Author: Our Reporter
~ 5 minutes read
By Fergal Lenehan
It was easy to tell people my dad was a guard. Everyone knows what a policeman does, more or less; tortured, guilt-ridden and self-destructive police detectives are at the centre of popular culture.
Dad wasn’t a detective, nor was he tortured, guilt-ridden nor self-destructive; he was a uniformed sergeant in the small east Galway village of Kiltormer. But then he became a Weights and Measures Inspector in nearby Ballinasloe. Not only did a reservoir of instant cultural references suddenly disappear, but the other children at school did not even know what a Weights and Measures Inspector does.
A Weights and Measures Inspector, as the name would surely suggest, has to inspect the weights and the measures that people use in their daily lives and make sure that they’re correct.
Since the late 1990s, this has been taken over by civilian staff and is now undertaken in Ireland by the National Metrology Service. Until then it was done by individual Gardaí who divided the country up into different units.
My dad had to test the scales and pumps in every shop and filling station in East Galway every year. For service stations he used a special bronze container which he would fill with petrol, and which contained a glass scale telling him what the measurement was. This was often in the boot of our family car, and I used to love its petroly smell.
For measuring scales, he had a chest, a bit like a treasure chest, which was heavy and contained a variety of different iron weights. He also had to test the scales in the mart every six months, but here he would need special large weights, and people from the county council would bring these on a truck.
He also had to measure pint glasses for a bar supply business in the north of the county, and then would sandblast a symbol of the measurement onto the glass, giving each a seal of government approval.
Dad, as Weights and Measures Inspector, was also a local agent of Europeanisation in Ireland.
The standardisation of weights and measures is actually relatively new, and a product of the move towards rationalisation and science in the Age of the Enlightenment in the 17th and 18th centuries.
The British Empire, including Ireland, began using imperial measurements as first defined in 1824 by the British Weights and Measures Act. This formalised the imperial measurements of pounds, ounces, pints, yards, feet and miles.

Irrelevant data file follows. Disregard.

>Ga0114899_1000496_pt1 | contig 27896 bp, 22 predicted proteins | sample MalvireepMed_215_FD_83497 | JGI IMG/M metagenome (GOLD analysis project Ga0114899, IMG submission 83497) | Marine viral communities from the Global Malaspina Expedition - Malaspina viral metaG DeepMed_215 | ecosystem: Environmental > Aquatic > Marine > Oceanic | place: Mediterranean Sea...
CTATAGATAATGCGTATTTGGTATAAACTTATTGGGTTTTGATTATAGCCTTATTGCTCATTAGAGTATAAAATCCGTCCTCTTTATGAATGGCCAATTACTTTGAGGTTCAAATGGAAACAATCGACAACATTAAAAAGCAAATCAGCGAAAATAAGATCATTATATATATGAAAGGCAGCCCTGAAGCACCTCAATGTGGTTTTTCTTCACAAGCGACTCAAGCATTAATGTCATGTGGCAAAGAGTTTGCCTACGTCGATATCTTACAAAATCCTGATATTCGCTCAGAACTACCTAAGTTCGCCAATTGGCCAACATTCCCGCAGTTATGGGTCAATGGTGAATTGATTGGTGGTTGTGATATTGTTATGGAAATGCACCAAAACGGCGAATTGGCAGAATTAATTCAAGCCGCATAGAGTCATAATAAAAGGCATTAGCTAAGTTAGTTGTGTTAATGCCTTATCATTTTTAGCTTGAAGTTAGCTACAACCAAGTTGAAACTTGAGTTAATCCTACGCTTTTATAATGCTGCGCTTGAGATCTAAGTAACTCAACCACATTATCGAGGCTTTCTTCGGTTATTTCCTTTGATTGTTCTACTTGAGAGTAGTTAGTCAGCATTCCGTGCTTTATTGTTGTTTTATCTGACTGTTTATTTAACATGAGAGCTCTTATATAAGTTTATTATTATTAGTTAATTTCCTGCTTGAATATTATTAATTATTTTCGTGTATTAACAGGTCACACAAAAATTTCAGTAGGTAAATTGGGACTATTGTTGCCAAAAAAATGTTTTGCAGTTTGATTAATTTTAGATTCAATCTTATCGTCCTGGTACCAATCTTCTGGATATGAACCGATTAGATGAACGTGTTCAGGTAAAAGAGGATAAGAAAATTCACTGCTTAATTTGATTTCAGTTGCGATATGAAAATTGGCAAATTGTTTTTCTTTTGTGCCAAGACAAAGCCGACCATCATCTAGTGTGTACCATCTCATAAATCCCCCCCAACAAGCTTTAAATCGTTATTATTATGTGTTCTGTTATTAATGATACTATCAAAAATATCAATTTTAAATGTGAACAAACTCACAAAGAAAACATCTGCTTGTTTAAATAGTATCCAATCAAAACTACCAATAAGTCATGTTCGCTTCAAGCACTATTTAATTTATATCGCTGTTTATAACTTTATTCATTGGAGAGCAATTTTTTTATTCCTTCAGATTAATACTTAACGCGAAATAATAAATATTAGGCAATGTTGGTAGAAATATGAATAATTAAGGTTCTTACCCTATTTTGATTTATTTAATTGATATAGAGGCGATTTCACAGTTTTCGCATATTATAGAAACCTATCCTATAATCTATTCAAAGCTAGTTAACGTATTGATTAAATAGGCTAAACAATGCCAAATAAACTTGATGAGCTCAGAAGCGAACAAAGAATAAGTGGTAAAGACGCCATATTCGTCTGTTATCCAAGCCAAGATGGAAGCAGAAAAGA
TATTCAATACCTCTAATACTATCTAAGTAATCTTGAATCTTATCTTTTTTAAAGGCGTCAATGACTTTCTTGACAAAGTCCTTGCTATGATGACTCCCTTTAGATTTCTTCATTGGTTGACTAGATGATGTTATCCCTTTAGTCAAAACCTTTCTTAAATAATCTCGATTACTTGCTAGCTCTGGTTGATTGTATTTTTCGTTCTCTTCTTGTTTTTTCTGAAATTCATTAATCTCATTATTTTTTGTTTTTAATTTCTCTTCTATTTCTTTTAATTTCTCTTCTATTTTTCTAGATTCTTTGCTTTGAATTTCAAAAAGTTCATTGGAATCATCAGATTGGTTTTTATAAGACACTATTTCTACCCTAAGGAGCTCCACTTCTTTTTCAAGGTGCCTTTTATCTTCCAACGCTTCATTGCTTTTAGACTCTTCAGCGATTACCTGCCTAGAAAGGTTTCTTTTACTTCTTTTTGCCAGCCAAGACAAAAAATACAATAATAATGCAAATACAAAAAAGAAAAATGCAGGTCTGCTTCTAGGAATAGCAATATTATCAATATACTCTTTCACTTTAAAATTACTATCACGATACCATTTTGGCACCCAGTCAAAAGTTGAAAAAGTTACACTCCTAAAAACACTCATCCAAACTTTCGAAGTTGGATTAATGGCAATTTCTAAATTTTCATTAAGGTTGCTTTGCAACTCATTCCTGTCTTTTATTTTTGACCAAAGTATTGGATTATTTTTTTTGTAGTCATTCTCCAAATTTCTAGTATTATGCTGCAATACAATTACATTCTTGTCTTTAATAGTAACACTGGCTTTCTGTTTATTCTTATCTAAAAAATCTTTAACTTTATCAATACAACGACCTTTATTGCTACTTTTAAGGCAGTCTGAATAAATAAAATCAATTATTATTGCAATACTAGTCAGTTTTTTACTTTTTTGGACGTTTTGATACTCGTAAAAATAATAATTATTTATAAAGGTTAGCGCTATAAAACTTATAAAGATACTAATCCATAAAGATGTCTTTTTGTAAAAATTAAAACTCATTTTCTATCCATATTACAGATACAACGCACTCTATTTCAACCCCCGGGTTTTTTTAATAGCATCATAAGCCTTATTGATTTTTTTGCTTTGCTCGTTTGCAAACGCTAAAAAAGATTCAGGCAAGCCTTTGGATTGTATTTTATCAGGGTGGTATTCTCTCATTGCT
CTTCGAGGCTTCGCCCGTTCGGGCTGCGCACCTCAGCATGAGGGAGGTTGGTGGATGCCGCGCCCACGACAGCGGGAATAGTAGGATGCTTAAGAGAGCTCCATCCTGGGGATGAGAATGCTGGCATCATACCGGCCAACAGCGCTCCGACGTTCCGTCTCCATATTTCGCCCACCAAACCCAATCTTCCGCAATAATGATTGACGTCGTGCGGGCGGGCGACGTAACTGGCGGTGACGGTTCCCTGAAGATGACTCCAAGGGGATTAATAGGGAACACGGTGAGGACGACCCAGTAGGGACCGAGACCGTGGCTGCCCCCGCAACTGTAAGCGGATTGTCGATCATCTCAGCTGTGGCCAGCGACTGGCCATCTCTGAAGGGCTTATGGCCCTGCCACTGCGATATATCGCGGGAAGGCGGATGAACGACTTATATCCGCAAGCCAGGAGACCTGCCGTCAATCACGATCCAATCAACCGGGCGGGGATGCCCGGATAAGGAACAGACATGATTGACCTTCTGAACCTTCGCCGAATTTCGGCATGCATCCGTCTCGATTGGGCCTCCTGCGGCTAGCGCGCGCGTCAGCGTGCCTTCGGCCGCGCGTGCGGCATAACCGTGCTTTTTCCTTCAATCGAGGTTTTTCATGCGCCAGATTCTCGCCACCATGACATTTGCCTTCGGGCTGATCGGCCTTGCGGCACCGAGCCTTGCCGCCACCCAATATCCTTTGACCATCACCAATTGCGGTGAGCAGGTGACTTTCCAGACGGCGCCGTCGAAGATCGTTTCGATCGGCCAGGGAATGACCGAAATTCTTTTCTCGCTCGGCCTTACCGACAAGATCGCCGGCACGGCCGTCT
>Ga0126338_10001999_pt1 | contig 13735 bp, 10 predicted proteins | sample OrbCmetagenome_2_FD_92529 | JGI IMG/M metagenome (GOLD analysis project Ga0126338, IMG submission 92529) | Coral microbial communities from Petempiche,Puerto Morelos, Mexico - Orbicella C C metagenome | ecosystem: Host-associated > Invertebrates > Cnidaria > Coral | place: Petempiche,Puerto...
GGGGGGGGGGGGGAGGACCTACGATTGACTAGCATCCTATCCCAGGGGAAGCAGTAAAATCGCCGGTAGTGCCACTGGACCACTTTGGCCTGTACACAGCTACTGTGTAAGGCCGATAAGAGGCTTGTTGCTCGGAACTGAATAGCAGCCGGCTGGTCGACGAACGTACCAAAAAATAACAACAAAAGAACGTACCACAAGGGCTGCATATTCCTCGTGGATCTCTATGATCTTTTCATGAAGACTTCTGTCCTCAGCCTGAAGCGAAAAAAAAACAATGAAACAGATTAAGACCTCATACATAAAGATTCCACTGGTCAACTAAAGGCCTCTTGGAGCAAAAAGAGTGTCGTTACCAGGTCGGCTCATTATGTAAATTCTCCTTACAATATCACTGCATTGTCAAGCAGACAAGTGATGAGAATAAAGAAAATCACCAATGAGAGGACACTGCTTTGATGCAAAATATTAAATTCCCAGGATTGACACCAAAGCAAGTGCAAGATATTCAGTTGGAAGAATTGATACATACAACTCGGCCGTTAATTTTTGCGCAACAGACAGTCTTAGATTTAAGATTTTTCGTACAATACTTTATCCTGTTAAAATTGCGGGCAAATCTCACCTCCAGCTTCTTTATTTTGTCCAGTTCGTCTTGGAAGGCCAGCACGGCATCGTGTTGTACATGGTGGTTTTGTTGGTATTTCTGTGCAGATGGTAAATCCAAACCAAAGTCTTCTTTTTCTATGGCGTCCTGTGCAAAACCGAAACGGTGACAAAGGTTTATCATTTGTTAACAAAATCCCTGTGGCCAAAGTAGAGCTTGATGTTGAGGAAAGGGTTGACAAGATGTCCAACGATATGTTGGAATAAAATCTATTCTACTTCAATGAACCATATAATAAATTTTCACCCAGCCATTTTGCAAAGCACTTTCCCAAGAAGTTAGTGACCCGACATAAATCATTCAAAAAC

Following the revolution in the late 18th century the metric system was developed in France. Using a logic oriented towards 100s and 10s, the metric system formalised kilograms, litres, metres and kilometres.
In the wake of Irish entry into the European Economic Community in 1973, the metric system was also introduced into Ireland as the weights and measures system which most of Europe used.
This also meant a transition period in which both systems existed side by side, placing weights and measures inspectors of the 1970s, 1980s and 1990s as the avantgarde of everyday practical Europeanisation.
Inspectors had weights and measures for both systems while Ireland slowly transitioned, more or less, from the British to the European system, and good use was made of notebooks which contained detailed information on each system.
While Weights and Measures Inspectors do not have the fictional presence of tortured detective policemen, a fictional Inspector does, however, feature in an important work of European literature, by the Austrian writer Joseph Roth.
Roth’s 1937 novel Das falsche Gewicht, meaning literally “the wrong weight” but more generally translated into English as Weights and Measures, centres on a Weights and Measures Inspector called Anselm Eibenschütz in the most eastern corner of the Austro-Hungarian Empire. The novel is set in Roth’s home region of Galicia, which is now part of south-eastern Poland and western Ukraine.
The region’s capital city was then called Lemberg by the Austrian administration but is now more usually called Lviv and has become a place of refuge in western Ukraine for Ukrainians fleeing Russian attack. Lviv has constantly appeared in the news since 2022. Roth however was a German-speaking Jew who grew up among the majority Polish and Ukrainian-speakers.
Roth’s Weights and Measures Inspector protagonist Anselm Eibenschütz is a conscientious man who wants to do his job well and is accompanied every day in his work among the region’s shopkeepers by an Austrian soldier, armed with a rifle and bayonet.
Amid the darker narrative elements of Roth’s novel, the protagonist’s wife gives birth to someone else’s baby, Eibenschütz falls hopelessly in love with a woman working in a bar at the Russian border, while the Weights and Measures Inspector descends into alcoholism (similar to the author Roth) when this love affair does not progress as he wishes.
It is also clear upon Eibenschütz’s arrival in the region that Enlightenment ideas surrounding new weights and measurement systems had not made their way to this part of the Austro-Hungarian Empire, and he begins a series of arrests as basically everyone who uses weights and measures in a public commercial context gives the “wrong weight”.
According to my dad, East Galway in the 1980s and the early 1990s was not at all comparable to Habsburg Galicia at the tail-end of the Austro-Hungarian Empire, as depicted by Roth.
He did not need a uniformed soldier with a rifle and bayonet to accompany him and during his time as Weights and Measures Inspector he never once had to make a prosecution.
Fergal Lenehan is a university researcher based in Germany. He grew up in Kiltormer, where his father PJ was the Garda Sergeant, and moved to Ballinasloe at the age of ten, when PJ became Weights and Measures Inspector for East Galway. His parents, P.J. and Phil Lenehan, live in Creagh, Ballinasloe.
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